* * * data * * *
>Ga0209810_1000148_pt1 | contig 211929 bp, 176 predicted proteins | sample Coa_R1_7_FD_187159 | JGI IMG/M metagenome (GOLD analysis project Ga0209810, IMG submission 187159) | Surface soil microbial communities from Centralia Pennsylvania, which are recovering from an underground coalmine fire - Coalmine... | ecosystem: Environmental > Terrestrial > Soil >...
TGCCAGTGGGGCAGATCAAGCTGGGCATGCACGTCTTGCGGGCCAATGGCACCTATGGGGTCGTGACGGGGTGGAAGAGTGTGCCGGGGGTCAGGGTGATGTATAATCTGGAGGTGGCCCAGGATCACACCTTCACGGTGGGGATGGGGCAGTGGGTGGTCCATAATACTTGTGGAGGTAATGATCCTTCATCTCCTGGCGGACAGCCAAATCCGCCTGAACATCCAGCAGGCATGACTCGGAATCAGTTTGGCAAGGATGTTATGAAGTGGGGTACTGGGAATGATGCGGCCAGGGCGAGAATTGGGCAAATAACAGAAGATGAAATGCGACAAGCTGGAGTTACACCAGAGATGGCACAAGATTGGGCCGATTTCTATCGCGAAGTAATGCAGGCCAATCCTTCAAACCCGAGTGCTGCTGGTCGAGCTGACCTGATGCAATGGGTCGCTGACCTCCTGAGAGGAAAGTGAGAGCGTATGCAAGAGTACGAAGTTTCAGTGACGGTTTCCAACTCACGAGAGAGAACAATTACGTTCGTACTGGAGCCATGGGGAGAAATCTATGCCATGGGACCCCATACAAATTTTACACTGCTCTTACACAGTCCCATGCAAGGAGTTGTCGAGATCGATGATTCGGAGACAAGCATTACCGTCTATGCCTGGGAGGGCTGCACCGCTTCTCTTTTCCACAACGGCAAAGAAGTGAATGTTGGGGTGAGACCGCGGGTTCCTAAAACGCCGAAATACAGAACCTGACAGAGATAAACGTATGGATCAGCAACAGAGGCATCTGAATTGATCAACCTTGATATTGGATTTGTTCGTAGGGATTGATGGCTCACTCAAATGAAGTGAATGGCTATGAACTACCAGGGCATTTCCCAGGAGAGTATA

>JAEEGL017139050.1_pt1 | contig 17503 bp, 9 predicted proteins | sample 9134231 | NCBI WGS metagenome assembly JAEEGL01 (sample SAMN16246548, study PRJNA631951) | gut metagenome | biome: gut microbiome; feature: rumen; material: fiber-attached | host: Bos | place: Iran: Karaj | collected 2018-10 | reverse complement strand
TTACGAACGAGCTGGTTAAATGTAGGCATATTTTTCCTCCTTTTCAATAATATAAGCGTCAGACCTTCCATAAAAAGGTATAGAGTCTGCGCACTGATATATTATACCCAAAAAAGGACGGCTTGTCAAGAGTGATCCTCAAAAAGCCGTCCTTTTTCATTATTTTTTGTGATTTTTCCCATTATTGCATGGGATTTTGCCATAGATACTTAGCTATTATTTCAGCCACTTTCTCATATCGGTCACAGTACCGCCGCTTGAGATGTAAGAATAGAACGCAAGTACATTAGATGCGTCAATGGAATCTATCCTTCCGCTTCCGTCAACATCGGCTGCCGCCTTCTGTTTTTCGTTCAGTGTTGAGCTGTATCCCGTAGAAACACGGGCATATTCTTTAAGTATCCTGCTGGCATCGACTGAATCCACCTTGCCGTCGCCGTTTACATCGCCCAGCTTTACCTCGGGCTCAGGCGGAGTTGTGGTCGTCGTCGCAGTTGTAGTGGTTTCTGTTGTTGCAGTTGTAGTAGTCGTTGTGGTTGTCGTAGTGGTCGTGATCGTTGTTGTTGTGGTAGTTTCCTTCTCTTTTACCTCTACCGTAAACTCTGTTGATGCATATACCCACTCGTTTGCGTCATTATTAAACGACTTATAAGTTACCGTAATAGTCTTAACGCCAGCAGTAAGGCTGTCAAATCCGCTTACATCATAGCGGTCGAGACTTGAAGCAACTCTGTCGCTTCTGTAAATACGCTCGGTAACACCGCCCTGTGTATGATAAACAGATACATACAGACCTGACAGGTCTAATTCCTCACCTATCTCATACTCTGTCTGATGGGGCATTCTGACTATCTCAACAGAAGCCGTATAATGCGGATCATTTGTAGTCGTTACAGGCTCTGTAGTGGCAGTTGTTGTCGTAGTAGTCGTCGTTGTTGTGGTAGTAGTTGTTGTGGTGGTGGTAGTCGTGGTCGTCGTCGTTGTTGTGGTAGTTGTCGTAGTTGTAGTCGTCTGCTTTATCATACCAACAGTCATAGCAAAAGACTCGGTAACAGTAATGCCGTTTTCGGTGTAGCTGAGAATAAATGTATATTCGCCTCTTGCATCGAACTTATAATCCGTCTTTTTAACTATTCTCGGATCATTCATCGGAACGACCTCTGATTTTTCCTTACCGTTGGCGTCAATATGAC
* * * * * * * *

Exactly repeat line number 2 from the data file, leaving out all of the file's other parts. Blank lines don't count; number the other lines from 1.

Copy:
TGCCAGTGGGGCAGATCAAGCTGGGCATGCACGTCTTGCGGGCCAATGGCACCTATGGGGTCGTGACGGGGTGGAAGAGTGTGCCGGGGGTCAGGGTGATGTATAATCTGGAGGTGGCCCAGGATCACACCTTCACGGTGGGGATGGGGCAGTGGGTGGTCCATAATACTTGTGGAGGTAATGATCCTTCATCTCCTGGCGGACAGCCAAATCCGCCTGAACATCCAGCAGGCATGACTCGGAATCAGTTTGGCAAGGATGTTATGAAGTGGGGTACTGGGAATGATGCGGCCAGGGCGAGAATTGGGCAAATAACAGAAGATGAAATGCGACAAGCTGGAGTTACACCAGAGATGGCACAAGATTGGGCCGATTTCTATCGCGAAGTAATGCAGGCCAATCCTTCAAACCCGAGTGCTGCTGGTCGAGCTGACCTGATGCAATGGGTCGCTGACCTCCTGAGAGGAAAGTGAGAGCGTATGCAAGAGTACGAAGTTTCAGTGACGGTTTCCAACTCACGAGAGAGAACAATTACGTTCGTACTGGAGCCATGGGGAGAAATCTATGCCATGGGACCCCATACAAATTTTACACTGCTCTTACACAGTCCCATGCAAGGAGTTGTCGAGATCGATGATTCGGAGACAAGCATTACCGTCTATGCCTGGGAGGGCTGCACCGCTTCTCTTTTCCACAACGGCAAAGAAGTGAATGTTGGGGTGAGACCGCGGGTTCCTAAAACGCCGAAATACAGAACCTGACAGAGATAAACGTATGGATCAGCAACAGAGGCATCTGAATTGATCAACCTTGATATTGGATTTGTTCGTAGGGATTGATGGCTCACTCAAATGAAGTGAATGGCTATGAACTACCAGGGCATTTCCCAGGAGAGTATA